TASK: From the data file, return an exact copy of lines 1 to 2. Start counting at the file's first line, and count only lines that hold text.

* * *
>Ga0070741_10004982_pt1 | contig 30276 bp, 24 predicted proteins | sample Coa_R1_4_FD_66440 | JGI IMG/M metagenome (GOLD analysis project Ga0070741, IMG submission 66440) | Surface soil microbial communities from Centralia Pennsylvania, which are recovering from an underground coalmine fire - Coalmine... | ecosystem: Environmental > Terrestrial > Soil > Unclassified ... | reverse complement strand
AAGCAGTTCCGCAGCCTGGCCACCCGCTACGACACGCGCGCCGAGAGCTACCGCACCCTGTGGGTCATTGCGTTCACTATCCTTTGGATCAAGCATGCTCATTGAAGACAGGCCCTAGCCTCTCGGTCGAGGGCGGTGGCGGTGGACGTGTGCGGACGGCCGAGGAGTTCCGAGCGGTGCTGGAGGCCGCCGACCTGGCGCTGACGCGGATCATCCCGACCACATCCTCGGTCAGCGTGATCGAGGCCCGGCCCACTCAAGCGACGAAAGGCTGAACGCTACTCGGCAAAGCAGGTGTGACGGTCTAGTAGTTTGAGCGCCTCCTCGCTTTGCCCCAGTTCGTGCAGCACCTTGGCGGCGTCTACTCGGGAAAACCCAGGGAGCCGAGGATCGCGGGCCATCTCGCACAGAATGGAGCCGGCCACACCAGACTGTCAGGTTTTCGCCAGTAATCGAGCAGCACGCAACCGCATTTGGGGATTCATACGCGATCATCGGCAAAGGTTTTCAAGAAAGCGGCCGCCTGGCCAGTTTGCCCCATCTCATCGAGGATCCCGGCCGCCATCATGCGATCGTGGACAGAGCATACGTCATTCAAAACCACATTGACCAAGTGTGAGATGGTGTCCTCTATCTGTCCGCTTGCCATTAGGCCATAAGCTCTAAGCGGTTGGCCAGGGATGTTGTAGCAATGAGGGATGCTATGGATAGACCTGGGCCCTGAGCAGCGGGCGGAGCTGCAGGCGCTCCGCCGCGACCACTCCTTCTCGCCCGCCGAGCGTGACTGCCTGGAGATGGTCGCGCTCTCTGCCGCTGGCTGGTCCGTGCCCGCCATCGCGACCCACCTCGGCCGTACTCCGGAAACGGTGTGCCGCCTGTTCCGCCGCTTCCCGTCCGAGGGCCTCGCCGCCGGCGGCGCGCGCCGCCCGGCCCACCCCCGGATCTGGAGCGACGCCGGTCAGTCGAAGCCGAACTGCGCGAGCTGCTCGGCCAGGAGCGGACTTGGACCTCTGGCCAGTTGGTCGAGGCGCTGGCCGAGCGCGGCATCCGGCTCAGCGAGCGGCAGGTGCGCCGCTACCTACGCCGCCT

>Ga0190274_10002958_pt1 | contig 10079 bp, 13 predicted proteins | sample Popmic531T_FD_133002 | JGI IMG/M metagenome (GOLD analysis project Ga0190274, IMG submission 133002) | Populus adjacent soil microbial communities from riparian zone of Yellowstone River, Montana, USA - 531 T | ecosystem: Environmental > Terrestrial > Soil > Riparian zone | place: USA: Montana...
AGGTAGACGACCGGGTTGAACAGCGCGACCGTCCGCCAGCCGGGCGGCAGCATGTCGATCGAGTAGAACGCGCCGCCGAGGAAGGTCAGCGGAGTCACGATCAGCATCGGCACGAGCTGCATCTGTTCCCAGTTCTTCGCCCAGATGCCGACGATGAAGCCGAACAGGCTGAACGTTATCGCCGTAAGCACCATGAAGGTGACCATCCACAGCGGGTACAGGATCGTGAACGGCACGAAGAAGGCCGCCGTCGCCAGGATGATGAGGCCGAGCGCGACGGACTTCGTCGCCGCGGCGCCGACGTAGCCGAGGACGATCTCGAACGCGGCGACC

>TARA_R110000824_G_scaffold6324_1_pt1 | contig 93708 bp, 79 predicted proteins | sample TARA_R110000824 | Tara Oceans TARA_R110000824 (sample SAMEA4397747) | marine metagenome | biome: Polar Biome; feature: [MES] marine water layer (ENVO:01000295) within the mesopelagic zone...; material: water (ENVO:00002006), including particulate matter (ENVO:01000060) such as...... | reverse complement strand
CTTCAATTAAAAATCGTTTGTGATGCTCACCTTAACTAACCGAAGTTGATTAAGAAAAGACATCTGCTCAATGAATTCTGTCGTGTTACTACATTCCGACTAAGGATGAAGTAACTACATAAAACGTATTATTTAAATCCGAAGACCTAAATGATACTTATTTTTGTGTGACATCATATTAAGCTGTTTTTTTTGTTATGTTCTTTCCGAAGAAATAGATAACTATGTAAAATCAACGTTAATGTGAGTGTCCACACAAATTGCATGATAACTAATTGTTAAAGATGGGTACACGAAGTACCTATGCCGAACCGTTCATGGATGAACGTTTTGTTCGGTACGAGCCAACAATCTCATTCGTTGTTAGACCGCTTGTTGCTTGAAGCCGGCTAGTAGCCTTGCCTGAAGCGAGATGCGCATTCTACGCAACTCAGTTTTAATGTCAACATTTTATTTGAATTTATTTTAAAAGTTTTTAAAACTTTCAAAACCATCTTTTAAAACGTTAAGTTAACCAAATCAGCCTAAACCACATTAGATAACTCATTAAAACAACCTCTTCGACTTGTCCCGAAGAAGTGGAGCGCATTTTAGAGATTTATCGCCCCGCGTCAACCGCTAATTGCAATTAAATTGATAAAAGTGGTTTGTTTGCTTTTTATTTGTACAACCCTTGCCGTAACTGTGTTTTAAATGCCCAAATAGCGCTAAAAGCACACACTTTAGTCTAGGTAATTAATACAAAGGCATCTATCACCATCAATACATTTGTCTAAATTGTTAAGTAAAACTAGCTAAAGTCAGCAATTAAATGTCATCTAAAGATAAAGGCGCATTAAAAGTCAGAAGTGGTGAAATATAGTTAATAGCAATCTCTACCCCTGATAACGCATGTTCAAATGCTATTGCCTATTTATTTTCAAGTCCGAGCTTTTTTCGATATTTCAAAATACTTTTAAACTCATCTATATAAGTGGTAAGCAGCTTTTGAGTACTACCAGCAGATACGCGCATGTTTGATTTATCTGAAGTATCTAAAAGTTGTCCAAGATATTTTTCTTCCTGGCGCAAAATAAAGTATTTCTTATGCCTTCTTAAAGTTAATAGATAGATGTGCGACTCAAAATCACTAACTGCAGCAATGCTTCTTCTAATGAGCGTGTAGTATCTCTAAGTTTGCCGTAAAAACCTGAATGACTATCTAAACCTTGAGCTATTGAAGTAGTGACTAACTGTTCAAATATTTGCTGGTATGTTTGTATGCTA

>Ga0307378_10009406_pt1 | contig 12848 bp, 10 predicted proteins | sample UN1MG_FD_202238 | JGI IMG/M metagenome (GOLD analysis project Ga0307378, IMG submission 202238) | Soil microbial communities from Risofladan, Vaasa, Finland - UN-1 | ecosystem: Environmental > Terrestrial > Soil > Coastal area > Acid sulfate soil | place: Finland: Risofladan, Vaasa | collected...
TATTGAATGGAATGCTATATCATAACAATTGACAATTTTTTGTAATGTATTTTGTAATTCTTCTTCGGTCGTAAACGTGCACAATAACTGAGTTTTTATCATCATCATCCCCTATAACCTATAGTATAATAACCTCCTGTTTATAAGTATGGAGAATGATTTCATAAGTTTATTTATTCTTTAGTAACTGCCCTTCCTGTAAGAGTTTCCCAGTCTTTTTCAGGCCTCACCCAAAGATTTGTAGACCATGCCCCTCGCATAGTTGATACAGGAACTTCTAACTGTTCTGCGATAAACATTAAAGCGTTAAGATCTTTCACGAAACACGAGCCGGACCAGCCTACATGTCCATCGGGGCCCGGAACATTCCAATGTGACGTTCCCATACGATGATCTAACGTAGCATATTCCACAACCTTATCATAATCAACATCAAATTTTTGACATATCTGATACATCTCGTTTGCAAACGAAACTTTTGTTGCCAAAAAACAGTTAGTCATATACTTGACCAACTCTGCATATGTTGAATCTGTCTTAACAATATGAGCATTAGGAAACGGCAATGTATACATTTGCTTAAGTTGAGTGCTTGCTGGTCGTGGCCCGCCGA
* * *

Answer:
>Ga0070741_10004982_pt1 | contig 30276 bp, 24 predicted proteins | sample Coa_R1_4_FD_66440 | JGI IMG/M metagenome (GOLD analysis project Ga0070741, IMG submission 66440) | Surface soil microbial communities from Centralia Pennsylvania, which are recovering from an underground coalmine fire - Coalmine... | ecosystem: Environmental > Terrestrial > Soil > Unclassified ... | reverse complement strand
AAGCAGTTCCGCAGCCTGGCCACCCGCTACGACACGCGCGCCGAGAGCTACCGCACCCTGTGGGTCATTGCGTTCACTATCCTTTGGATCAAGCATGCTCATTGAAGACAGGCCCTAGCCTCTCGGTCGAGGGCGGTGGCGGTGGACGTGTGCGGACGGCCGAGGAGTTCCGAGCGGTGCTGGAGGCCGCCGACCTGGCGCTGACGCGGATCATCCCGACCACATCCTCGGTCAGCGTGATCGAGGCCCGGCCCACTCAAGCGACGAAAGGCTGAACGCTACTCGGCAAAGCAGGTGTGACGGTCTAGTAGTTTGAGCGCCTCCTCGCTTTGCCCCAGTTCGTGCAGCACCTTGGCGGCGTCTACTCGGGAAAACCCAGGGAGCCGAGGATCGCGGGCCATCTCGCACAGAATGGAGCCGGCCACACCAGACTGTCAGGTTTTCGCCAGTAATCGAGCAGCACGCAACCGCATTTGGGGATTCATACGCGATCATCGGCAAAGGTTTTCAAGAAAGCGGCCGCCTGGCCAGTTTGCCCCATCTCATCGAGGATCCCGGCCGCCATCATGCGATCGTGGACAGAGCATACGTCATTCAAAACCACATTGACCAAGTGTGAGATGGTGTCCTCTATCTGTCCGCTTGCCATTAGGCCATAAGCTCTAAGCGGTTGGCCAGGGATGTTGTAGCAATGAGGGATGCTATGGATAGACCTGGGCCCTGAGCAGCGGGCGGAGCTGCAGGCGCTCCGCCGCGACCACTCCTTCTCGCCCGCCGAGCGTGACTGCCTGGAGATGGTCGCGCTCTCTGCCGCTGGCTGGTCCGTGCCCGCCATCGCGACCCACCTCGGCCGTACTCCGGAAACGGTGTGCCGCCTGTTCCGCCGCTTCCCGTCCGAGGGCCTCGCCGCCGGCGGCGCGCGCCGCCCGGCCCACCCCCGGATCTGGAGCGACGCCGGTCAGTCGAAGCCGAACTGCGCGAGCTGCTCGGCCAGGAGCGGACTTGGACCTCTGGCCAGTTGGTCGAGGCGCTGGCCGAGCGCGGCATCCGGCTCAGCGAGCGGCAGGTGCGCCGCTACCTACGCCGCCT